After nine years of historically low interest rates, the Fed is finally getting ready to remove the proverbial punchbowl from the easy-money party.
As it stands, Yellen & Company are only contemplating a mere 25 basis rate hike and even that now seems unlikely.
According to the CME Group’s FedWatch tool, the Fed Funds futures contracts are pricing in a below 25% chance of a rate hike later this afternoon.
And while I agree that the Fed will likely hold off, I wouldn’t be shocked if they pulled the trigger, given the strength of the labor market.
And when it comes to oil prices, the projections of doom and dread are now running rampant. Here’s why they’re wrong…
The Irrational Frenzy Surrounding the Fed’s Decision
Rarely has a decision by the Federal Reserve engendered such a frenzy among market analysts and investors.
But let’s be honest here. Any hike isn’t likely to exceed 25 basis points (0.25%) and will be a stand-alone. This is hardly going to be the breach in the dam that results in a series of increases unfolding every month or so.
And bond markets have already factored this in, with rates across the board rising much beyond the projected Fed move.
Still, there is the emotional reaction to the hike and that is certain to inject another bout of volatility.
This is a matter of concern for other markets.
While you are reading this, my schedule calls for me to be flying back to the United States. Conversations I’ve had in several of the European countries where I’ve been over the last ten days touched upon the Fed decision.
What’s interesting to me is that most of my contacts would prefer the Fed to just get it over with. A move sooner rather than later would allow the effect to occur and then markets to adjust.
Remember, as the U.S. prepares to leave central bank manipulation of fixed income issuances, Europe, China, and others are embracing economic stimulus as well.
That contrast could exacerbate the market’s reaction to any interest rate hike.
The Short-Term Effects of a Rate Hike on Oil Markets
The presumption is that a rise would put immediate pressure on crude prices by making purchases more expensive in foreign markets.
This is because a rise in rates results in dollar-denominated bonds becoming more attractive, thereby increasing the exchange value of dollars against other currencies.
And that’s what will have the greatest initial impact on oil. Because the vast majority of oil sales worldwide are denominated in dollars, a rise in the dollar means it costs more in other currencies to buy a barrel of oil.
Conventional “wisdom” holds that this has an adverse impact on demand. All other things equal, there may be a change, even if short-lived.
Demand, not Interest Rates, Will Determine Long-Term Energy Prices
However, the real effect on demand centers on what impact the rise in both the price of oil and the exchange value of the dollar will have on a range of economic matters.
In this respect, the broader usage of energy (beyond simply that of oil) will be at issue.
The issue ends up being this: market demand for all manner of energy will ultimately be determined by genuine demand, not by stimulated usage from lower prices.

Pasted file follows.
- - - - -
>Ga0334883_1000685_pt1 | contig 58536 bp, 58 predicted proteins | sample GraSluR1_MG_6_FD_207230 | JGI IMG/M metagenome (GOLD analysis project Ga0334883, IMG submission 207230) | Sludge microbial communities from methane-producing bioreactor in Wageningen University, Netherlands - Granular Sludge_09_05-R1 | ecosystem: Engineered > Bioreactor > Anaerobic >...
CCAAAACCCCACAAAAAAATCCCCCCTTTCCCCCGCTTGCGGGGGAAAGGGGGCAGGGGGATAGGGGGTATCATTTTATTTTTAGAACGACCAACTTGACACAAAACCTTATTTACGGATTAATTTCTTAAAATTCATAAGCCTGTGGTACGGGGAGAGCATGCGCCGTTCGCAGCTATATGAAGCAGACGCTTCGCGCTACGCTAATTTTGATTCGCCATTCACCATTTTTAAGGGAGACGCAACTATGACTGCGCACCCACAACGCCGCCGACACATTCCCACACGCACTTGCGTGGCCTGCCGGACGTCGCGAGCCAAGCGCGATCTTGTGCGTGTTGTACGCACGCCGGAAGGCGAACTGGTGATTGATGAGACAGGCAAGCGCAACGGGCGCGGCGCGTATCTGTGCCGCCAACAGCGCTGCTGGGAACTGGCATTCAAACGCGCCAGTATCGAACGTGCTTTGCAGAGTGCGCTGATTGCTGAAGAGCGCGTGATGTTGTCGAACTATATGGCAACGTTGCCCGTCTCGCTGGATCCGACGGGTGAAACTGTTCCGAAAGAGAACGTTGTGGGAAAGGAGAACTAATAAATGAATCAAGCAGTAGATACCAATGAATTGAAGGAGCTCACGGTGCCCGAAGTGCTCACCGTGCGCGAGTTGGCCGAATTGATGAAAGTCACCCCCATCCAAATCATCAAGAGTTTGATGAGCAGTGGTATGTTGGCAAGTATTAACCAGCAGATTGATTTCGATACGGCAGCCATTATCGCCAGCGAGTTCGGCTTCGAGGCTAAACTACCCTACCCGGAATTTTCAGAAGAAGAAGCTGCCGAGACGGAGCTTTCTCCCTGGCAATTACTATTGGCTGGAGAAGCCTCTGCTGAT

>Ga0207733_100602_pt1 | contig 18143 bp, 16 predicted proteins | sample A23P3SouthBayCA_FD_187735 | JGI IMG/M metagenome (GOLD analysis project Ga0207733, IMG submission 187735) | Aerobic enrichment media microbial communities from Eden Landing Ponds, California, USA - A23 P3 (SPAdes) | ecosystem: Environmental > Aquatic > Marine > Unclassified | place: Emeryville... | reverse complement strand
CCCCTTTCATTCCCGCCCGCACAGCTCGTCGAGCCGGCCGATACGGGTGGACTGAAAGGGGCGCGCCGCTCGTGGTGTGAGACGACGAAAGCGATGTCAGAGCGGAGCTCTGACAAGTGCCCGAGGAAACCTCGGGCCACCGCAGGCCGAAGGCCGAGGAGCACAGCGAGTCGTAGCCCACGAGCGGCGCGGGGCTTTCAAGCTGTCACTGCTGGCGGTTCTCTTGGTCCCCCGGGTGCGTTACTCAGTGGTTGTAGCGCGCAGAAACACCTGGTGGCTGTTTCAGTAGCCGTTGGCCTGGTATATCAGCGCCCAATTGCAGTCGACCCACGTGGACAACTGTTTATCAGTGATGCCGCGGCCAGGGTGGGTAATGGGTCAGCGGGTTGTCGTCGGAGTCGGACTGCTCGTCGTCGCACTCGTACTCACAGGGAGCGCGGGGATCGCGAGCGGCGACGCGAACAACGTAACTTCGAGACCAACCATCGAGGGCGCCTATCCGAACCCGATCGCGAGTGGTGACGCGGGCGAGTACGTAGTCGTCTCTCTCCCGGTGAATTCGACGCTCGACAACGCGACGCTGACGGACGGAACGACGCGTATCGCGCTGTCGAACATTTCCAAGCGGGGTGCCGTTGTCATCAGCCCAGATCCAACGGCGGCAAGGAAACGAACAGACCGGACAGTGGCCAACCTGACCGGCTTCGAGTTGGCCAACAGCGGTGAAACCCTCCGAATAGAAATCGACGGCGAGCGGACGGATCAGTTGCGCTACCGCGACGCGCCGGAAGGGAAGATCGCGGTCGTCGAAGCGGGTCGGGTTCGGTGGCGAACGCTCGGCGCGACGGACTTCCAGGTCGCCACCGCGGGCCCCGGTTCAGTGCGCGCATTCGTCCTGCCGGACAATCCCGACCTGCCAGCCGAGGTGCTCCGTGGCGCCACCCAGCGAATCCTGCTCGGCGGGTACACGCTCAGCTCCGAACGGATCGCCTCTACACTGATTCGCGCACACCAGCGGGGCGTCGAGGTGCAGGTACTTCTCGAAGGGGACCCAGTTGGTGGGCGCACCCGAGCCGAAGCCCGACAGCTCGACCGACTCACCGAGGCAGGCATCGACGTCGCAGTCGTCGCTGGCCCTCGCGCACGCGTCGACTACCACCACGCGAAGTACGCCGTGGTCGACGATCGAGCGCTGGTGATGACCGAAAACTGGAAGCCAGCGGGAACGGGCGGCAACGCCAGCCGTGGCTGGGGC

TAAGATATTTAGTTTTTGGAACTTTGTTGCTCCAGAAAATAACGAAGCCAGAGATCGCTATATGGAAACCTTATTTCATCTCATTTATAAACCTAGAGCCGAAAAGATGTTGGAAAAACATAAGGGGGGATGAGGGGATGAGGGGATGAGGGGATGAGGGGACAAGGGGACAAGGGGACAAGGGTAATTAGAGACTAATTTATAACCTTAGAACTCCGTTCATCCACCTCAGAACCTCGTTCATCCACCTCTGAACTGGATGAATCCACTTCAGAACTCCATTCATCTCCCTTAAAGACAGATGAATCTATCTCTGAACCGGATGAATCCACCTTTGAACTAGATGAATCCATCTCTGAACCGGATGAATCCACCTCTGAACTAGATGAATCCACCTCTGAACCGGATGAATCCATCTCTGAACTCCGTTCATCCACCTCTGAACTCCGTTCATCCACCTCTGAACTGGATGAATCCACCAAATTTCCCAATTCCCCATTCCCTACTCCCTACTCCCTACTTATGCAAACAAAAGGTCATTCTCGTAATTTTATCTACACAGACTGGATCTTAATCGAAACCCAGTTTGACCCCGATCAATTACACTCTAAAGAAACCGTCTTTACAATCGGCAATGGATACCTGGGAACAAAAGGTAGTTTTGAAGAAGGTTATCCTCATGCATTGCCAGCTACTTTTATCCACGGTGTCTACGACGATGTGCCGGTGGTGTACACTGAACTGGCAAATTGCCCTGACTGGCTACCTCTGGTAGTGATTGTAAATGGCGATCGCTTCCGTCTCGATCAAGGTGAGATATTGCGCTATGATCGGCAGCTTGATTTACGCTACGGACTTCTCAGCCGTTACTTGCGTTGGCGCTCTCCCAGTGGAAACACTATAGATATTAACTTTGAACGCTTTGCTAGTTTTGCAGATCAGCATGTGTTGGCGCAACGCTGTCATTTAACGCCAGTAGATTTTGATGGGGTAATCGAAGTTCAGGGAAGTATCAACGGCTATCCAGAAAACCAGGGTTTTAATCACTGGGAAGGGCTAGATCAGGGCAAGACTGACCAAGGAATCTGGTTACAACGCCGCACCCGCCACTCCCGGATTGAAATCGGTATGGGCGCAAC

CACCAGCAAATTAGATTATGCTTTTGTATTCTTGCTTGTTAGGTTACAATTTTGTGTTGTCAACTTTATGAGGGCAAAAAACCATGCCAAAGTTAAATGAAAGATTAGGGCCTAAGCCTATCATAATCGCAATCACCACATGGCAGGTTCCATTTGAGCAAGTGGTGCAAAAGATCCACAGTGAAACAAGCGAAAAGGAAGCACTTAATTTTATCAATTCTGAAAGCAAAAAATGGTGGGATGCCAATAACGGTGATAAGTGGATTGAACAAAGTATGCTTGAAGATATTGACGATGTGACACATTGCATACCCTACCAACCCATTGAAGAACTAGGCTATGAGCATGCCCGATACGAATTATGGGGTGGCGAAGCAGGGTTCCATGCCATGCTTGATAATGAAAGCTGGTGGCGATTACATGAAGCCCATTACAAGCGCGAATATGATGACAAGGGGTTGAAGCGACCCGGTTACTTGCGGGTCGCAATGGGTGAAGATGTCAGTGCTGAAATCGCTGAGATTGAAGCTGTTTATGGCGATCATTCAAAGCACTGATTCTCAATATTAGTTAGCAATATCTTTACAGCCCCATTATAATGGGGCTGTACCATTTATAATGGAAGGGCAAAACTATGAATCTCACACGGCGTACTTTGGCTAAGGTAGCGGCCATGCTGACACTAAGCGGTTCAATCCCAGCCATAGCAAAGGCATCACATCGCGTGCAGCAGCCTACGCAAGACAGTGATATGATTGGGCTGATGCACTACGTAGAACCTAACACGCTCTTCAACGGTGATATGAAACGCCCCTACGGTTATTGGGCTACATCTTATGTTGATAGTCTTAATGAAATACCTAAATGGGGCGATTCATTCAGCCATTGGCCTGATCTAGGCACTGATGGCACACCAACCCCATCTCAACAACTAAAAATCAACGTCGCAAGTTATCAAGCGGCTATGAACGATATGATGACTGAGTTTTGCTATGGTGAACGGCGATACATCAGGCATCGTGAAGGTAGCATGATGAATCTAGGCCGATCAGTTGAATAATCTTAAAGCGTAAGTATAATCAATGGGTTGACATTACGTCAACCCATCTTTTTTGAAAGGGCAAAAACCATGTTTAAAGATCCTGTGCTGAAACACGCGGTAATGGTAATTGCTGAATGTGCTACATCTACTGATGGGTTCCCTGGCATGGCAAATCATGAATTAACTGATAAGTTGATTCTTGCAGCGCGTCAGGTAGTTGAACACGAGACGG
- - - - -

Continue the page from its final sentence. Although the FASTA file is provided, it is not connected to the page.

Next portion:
After all, almost without exception, depressed prices (such as we’ve experienced in spades during the past several months) tend to increase the use of energy. And as energy becomes cheaper, end users increase consumption.
But the real impact will be felt across a broader range of commodities – metals, processed products, natural gas, even electricity traveling across borders.
Yet in all, this will be quite manageable, with the negative impact of any interest rise in my view greatly overestimated.
What will take a bigger hit are the artificial pressures that have been distorting the actual market rates for oil. Here the hyped short selling and multiplication of derivatives through which manipulators have artificially made profits from a crude dive will be distorted.
That bubble will be more pronounced, but that is going to be a problem primarily for those who created it.
That’s karma for you…
Now, the important point to remember is this: Energy demand elements are emerging that far outweigh the significance of any Fed move. Because while the fixation on a rise in interest rates continues, aggregate expected global oil demand is moving up regardless.
Already, both the International Energy Agency (IEA) in Paris and the OPEC Secretariat in Vienna are poised to yet again raise year-end 2015 oil demand figures.
The current forecasts are already high, with the IEA predicting that global oil demand this year will average 94.2 million barrels per day, 1.6 million more than last year.
For next year, the IEA is forecasting 95.6 million barrels per day.
And supply won’t be able to keep up with rising demand. Global oil supply, mostly from non-OPEC producers, fell by 600,000 barrels per day in July.
So regardless of what the Fed decides, the fundamentals paint a picture of tightening oil supply at a time of increasing demand.
That will be where the real long-term pricing of oil is going to be determined. Because as long as the world demands energy – and those demands are increasing – the energy sector will prosper.
And we’ll find ways to make money.
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